This series of blogs summarizes key takeaways from some of the presentations and panel discussions offered at the 2009 Social Commerce Summit.
“Getting Shoppers to Talk: Unearthing the Voice of the Customer” was a breakout session hosted by Sean O’Driscoll, CEO of Ant’s Eye View, and Jon Nordmark, founder and CEO of eBags, on April 28, 2009.
During his 15 years at Microsoft, Sean learned a lot about customers, and the power of influencers – why they matter and how to make the most of them.
While he was at Microsoft, things got more complicated as the company built new products and sold to new audiences. Sean and his team had to figure out how to drive value for everyone, from the CIO to his own mom – all over the world. The scale was enormous.
Eventually, Microsoft became a utility. The public felt that instead of choosing Microsoft, consumers merely inherited the brand. Apple, in contrast, has a lot of emotion with its customers.
Meanwhile, over in Usenet, Microsoft users began creating online conversations. Creators, critics, collectors, joiners, and spectators discussed Microsoft products via online forums.
Microsoft started paying attention to all of these conversations. They realized that “answer people” offered a lot of information on their experience with various products, on their own time. Instead of reaching every single client, the company needed to connect with an elite set of influencers who, once recruited, would battle for the brand. And so Microsoft’s Most Valuable Professional program was born. The group encompasses over 4,000 non-Microsoft employees who provide product insights to other users for them, simply because they want to.
Advice Sean gives for creating impactful customer interactions:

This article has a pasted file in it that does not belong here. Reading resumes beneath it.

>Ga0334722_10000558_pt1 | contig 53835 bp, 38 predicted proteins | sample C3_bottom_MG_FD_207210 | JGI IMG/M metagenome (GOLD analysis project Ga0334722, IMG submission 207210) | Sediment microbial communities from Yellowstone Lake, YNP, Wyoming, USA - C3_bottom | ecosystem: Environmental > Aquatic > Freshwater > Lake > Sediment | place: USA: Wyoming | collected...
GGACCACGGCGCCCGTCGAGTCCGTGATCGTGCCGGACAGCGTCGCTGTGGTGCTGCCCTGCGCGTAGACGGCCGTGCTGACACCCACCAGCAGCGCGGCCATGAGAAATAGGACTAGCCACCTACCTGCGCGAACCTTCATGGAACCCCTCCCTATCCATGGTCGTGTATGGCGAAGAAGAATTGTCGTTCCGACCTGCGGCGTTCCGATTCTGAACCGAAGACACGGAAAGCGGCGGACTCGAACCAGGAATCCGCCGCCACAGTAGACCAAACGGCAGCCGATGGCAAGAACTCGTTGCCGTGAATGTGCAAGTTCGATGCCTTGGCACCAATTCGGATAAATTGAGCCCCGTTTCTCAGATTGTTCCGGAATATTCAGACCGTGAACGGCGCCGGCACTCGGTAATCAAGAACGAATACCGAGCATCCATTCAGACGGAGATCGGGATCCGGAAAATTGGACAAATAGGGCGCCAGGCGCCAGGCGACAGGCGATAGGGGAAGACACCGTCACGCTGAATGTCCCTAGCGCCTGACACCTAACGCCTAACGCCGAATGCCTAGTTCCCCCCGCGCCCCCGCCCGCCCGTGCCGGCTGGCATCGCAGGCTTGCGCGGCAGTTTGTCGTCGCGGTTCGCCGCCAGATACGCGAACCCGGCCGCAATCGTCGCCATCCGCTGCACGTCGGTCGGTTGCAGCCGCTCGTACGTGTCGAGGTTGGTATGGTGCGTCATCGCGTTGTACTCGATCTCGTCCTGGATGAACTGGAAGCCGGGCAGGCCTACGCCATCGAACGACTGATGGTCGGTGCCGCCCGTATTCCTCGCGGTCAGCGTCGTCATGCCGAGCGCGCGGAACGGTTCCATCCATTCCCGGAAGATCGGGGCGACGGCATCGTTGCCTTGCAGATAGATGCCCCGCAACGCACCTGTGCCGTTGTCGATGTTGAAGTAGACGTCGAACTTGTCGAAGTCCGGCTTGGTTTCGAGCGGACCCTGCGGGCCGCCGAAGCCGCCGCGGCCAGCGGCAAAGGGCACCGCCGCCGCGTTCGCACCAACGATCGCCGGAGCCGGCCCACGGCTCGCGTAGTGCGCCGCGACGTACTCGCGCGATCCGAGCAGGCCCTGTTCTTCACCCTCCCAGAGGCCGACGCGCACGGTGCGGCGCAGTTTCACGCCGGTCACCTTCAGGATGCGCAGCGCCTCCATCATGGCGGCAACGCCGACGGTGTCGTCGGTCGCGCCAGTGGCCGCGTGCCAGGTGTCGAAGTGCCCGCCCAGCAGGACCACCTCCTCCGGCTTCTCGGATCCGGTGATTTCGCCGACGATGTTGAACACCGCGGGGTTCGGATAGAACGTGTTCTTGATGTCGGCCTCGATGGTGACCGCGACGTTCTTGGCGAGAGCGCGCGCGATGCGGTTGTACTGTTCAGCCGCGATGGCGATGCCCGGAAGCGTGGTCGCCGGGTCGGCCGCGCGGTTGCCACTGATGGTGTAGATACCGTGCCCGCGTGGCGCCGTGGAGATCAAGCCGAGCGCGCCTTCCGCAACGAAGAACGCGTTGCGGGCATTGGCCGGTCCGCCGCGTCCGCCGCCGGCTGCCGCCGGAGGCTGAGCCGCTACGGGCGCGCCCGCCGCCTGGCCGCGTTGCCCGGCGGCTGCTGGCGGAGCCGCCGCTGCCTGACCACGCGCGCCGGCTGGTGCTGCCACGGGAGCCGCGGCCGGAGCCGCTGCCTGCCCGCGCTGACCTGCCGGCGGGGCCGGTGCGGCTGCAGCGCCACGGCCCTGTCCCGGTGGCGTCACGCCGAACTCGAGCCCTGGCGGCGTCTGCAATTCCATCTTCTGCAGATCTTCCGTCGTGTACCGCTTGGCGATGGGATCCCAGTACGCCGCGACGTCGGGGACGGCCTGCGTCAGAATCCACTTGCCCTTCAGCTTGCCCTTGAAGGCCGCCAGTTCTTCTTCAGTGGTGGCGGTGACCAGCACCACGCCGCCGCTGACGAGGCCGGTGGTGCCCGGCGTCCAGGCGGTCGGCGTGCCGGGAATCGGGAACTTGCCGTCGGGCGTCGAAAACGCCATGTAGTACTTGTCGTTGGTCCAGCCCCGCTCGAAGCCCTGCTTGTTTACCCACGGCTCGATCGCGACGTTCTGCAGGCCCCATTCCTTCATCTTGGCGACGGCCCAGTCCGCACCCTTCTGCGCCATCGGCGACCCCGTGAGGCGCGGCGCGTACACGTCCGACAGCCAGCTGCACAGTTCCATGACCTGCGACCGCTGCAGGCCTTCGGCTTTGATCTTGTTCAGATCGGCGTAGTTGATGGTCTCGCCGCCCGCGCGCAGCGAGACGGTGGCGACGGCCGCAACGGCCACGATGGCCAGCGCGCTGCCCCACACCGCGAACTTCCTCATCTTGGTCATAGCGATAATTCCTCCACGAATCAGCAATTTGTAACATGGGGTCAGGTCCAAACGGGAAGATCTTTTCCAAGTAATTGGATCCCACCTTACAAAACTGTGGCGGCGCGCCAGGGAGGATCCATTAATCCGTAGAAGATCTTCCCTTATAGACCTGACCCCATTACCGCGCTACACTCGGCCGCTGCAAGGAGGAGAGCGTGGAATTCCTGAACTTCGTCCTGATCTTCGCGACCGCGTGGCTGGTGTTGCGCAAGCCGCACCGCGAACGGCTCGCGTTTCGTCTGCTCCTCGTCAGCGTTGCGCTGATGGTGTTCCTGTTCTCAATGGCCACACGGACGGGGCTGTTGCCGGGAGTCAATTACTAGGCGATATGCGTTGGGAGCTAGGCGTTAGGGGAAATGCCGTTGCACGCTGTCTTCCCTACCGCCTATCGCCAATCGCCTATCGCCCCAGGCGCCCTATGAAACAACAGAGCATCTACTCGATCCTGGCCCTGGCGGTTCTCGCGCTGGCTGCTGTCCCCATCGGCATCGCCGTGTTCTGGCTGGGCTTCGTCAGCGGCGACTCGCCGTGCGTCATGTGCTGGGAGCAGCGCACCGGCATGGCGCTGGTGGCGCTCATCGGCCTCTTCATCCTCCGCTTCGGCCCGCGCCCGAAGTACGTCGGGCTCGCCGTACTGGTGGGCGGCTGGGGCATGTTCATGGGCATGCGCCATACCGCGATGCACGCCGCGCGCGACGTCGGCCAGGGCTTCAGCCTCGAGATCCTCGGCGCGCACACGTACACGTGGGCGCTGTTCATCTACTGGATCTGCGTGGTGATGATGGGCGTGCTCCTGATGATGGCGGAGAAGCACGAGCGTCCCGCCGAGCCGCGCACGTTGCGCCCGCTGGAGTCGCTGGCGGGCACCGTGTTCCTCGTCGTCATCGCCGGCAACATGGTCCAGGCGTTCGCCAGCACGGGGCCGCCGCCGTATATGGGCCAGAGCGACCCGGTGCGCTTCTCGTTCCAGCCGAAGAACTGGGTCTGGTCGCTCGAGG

- Segment. Connectors, critics, creators, and collectors all respond differently. Organize the information they offer, and make it discoverable.
- Measure. How loyal are your customers? How do they rate your quality of service?
- Monitor behavior. If your goal is feedback, critics are your most important demographic. The goal is to develop rapport with your supporters, and understand connectors. Start with one main goal and follow that through – you don’t have to do it all at once.
- Enable. Different types of contributors want different things. Critics want feedback and change.
Remember the One Big Thing:
If you walk up to your customers talk to them, they will talk back. They’ll give you amazing insight. It’s up to you to close the loop. That’s how you reinvent brand activism around what you do.
eBags.com has enjoyed a tremendous rate of growth, reaching profitability just two scant years after its launch in 1998. As a start-up company in a start-up industry, eBags stood out from its competitors for several innovative online retail techniques, including its thriving system for product ratings and reviews.
eBags was one of the first of a handful of retailers offering product reviews at the time, a planned component of the company’s marketing strategy from day one.
So how does eBags do it? And what can product reviews do for you?
Here are a few things we’ve learned along the way.
- Review requests need to be one-on-one. Personalize emails at the top and the bottom. Customers must feel their input is valuable to the company,
- The most effective responses come from reviewers who understand the product they are supposed to review. eBags adds a picture of the product in the solicitation email, and waits 21 days in order to give the customer time to test their new purchase.
- Encourage your reviewers with an incentive. Promotions are a great way to drive reviews as well as traffic. But you don’t have to over-reward people for contributing – a “thank you” goes a long way.
- Think through the cadence of your request. Ask twice, then let it go. Then try again six months later, and then a year later. Find out how they’re doing and how well the product is still holding up.
- Make reviews a visual on your Web site. Spread the comments through your site as far as it will go. This encourages others to write reviews.